“Way to go slow, John. Senator Kennedy was shot. You and some other people were also wounded by the assassin.”

“No, no, no!” I yelled. “Bobby was shot? No, not this time! This wasn’t supposed to happen! Assassin? Is Senator Kennedy going to be all right?” 

— From Dreams That Never Were by Greg Messel

Greg Messel grew up in the San Francisco Bay Area and lives on the Puget Sound in Edmonds, Washington, with his wife, Jean DeFond. Dreams That Never Were is his 11th novel and is a historical fiction account of a young reporter caught up in the events surrounding the assassination of Sen. Robert F. Kennedy in 1968. Greg has also written a series of mystery novels set in San Francisco in the 1950s. He has lived in Oregon, Washington, California, Wyoming and Utah and has always loved writing, including stints as a reporter, columnist and news editor for a daily newspaper. Greg won a Wyoming Press Association Award as a colunist and has contributed articles to various magazines.

Book Description:

“Some men see things as they are and say, ‘Why? I dream of things that never were and say, ‘Why not?” — Robert F. Kennedy

June 5, 1968:  Senator Robert F. Kennedy, then a candidate for President and victorious in the California primary, was mortally wounded by assassin Sirhan Sirhan as he exited the ballroom at the Ambassador Hotel in Los Angeles.  Innocent bystanders were also wounded, including young and idealistic Alex Hurley, a San Francisco reporter.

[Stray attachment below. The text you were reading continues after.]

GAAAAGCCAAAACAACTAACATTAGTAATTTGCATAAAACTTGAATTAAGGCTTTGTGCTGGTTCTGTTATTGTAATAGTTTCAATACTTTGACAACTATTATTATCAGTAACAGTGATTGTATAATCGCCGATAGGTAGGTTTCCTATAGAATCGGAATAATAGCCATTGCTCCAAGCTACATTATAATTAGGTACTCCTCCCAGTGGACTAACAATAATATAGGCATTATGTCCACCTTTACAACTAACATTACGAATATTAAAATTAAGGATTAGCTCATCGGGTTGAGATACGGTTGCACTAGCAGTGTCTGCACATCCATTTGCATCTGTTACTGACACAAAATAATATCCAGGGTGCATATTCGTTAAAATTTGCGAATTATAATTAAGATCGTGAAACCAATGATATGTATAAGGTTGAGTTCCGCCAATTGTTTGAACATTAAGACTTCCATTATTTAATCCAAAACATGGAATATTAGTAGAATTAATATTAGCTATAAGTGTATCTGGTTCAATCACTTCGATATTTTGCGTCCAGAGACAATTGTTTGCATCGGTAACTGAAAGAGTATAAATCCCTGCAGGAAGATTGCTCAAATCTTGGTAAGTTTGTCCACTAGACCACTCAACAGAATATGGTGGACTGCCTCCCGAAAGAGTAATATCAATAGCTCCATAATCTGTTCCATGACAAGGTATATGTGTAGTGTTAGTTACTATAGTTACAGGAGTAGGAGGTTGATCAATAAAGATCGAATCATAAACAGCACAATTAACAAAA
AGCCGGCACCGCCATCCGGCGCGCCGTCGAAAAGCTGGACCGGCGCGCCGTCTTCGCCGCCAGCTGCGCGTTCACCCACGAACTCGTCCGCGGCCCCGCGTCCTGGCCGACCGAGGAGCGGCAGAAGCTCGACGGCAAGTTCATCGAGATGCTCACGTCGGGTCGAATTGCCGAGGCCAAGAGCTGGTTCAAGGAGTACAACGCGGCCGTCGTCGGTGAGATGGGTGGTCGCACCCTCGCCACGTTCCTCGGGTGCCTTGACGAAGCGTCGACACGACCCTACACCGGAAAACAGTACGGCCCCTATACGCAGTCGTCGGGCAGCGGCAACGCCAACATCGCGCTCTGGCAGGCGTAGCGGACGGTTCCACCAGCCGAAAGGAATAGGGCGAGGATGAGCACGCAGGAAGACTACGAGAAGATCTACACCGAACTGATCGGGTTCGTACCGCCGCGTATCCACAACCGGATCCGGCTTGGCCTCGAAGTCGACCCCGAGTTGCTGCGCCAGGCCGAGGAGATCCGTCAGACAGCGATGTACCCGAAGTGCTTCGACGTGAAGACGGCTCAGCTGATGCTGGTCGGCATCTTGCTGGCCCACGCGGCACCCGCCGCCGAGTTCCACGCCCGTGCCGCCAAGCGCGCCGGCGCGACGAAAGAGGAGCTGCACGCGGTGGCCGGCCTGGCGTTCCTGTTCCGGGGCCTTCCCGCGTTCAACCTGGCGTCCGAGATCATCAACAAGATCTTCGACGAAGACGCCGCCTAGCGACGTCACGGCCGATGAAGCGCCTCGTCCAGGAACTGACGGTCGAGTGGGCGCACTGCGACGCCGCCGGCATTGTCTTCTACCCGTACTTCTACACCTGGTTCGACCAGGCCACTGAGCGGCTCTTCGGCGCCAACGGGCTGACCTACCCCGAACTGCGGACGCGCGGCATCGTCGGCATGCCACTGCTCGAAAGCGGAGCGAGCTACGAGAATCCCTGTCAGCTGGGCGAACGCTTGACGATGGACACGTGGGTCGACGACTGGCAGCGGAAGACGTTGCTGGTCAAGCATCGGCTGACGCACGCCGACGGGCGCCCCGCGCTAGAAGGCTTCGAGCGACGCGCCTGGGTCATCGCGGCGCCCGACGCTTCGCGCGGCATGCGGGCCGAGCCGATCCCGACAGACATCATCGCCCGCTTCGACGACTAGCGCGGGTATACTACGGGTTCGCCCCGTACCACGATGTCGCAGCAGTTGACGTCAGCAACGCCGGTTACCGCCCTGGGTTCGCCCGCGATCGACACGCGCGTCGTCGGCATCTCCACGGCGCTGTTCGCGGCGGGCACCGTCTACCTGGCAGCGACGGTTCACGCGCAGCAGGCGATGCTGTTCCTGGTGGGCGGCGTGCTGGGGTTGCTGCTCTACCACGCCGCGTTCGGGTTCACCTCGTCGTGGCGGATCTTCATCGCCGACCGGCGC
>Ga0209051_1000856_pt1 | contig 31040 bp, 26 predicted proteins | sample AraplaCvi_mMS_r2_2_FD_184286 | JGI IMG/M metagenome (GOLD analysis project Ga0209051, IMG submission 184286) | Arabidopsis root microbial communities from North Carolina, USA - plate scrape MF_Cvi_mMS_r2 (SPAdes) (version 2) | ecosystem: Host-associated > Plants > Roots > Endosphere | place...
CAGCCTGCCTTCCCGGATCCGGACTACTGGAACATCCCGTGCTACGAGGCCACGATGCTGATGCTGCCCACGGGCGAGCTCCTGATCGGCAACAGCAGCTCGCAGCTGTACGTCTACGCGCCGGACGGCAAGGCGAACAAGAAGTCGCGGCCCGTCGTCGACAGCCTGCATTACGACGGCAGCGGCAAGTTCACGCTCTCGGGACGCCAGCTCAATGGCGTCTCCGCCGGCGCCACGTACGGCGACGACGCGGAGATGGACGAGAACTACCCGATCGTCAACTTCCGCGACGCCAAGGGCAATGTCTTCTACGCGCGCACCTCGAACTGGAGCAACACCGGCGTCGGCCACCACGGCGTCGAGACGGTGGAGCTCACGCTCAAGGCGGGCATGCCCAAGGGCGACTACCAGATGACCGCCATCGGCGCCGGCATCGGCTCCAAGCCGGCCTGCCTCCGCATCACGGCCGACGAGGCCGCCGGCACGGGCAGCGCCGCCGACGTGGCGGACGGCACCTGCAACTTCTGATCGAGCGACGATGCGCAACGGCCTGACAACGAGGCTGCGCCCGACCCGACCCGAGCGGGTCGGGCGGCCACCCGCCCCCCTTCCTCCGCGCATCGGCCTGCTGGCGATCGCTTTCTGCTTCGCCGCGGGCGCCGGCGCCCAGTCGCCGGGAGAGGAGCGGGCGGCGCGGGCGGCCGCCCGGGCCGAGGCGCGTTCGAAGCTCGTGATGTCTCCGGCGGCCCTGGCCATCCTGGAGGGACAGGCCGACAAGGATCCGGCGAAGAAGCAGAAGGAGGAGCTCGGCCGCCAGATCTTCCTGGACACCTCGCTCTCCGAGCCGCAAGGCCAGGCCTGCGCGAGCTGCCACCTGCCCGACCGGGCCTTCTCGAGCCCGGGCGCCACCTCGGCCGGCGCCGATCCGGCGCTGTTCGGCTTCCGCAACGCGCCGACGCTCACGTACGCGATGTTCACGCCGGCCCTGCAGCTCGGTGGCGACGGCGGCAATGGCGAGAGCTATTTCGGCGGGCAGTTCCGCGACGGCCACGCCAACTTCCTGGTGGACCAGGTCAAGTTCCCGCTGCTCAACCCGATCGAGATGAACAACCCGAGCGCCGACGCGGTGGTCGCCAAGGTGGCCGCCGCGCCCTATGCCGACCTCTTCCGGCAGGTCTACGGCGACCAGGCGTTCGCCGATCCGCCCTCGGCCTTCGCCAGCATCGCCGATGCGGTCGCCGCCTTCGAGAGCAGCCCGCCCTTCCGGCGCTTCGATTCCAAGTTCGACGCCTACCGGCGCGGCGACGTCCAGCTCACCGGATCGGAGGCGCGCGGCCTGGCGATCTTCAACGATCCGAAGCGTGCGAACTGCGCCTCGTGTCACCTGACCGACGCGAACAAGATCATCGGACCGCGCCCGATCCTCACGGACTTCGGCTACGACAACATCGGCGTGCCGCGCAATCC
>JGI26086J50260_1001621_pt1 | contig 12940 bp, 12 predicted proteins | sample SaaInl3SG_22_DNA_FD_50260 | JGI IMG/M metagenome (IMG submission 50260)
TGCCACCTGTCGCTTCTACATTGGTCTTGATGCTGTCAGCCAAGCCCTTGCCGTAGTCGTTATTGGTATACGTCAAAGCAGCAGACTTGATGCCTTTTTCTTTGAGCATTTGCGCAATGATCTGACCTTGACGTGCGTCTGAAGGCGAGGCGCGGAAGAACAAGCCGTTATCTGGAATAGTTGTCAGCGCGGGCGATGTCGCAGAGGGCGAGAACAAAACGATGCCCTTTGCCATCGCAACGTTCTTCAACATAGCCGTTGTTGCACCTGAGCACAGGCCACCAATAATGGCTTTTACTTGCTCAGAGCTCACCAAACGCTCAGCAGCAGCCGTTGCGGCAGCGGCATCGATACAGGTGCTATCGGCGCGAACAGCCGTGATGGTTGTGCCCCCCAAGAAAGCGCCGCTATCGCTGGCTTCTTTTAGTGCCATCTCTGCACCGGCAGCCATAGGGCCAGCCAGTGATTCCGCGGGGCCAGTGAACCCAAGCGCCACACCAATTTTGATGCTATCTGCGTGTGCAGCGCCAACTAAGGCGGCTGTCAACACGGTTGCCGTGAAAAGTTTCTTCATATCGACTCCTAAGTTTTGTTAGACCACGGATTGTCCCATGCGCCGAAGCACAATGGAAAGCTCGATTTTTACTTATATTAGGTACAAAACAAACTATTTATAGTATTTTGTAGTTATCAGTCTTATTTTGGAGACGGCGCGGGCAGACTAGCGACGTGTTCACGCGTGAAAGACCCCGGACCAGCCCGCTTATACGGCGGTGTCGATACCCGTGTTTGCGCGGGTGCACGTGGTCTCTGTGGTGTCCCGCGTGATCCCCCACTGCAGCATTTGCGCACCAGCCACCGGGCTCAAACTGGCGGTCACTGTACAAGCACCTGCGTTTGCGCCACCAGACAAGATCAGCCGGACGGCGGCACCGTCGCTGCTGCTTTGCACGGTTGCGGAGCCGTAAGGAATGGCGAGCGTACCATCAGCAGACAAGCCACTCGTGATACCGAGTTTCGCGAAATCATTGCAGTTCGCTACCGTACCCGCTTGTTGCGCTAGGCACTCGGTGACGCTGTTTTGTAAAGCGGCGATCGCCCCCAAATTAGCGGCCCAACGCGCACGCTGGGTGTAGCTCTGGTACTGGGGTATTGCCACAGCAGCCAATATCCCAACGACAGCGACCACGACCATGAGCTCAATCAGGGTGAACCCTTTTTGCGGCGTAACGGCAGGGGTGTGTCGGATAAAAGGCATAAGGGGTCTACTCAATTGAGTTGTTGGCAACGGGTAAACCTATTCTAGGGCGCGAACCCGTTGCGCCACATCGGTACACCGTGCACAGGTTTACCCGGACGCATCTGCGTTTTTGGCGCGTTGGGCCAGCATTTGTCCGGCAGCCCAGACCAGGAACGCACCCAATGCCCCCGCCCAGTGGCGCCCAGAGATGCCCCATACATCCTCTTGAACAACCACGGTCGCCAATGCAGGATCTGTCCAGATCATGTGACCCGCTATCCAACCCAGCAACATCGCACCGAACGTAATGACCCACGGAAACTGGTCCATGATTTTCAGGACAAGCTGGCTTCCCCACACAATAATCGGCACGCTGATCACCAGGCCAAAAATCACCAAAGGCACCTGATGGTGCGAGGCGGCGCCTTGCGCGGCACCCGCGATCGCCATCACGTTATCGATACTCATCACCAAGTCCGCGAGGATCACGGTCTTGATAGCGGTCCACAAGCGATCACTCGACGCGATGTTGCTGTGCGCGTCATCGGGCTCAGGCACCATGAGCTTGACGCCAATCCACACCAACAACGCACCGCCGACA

Swept up in the turbulent events of 1968, Alex is captivated both by the Presidential race and by Vietnam, where he had recently been a war correspondent.  His time in Vietnam had cost him his marriage and bitterly separated him from his own family.

Recovering from his wounds—physical and emotional—a new and surprising love restores his hope.

Part political thriller, part romance, Alex Hurley’s story in “Dreams That Never Were,” captures the turmoil of the day, set against the backdrop of the Vietnam War and America’s wrenching response to it. This novel is the latest historical fiction from award winning author Greg Messel.

Welcome, Greg!  Your new historical fiction sounds thrilling! Can you tell us why a new genre for you?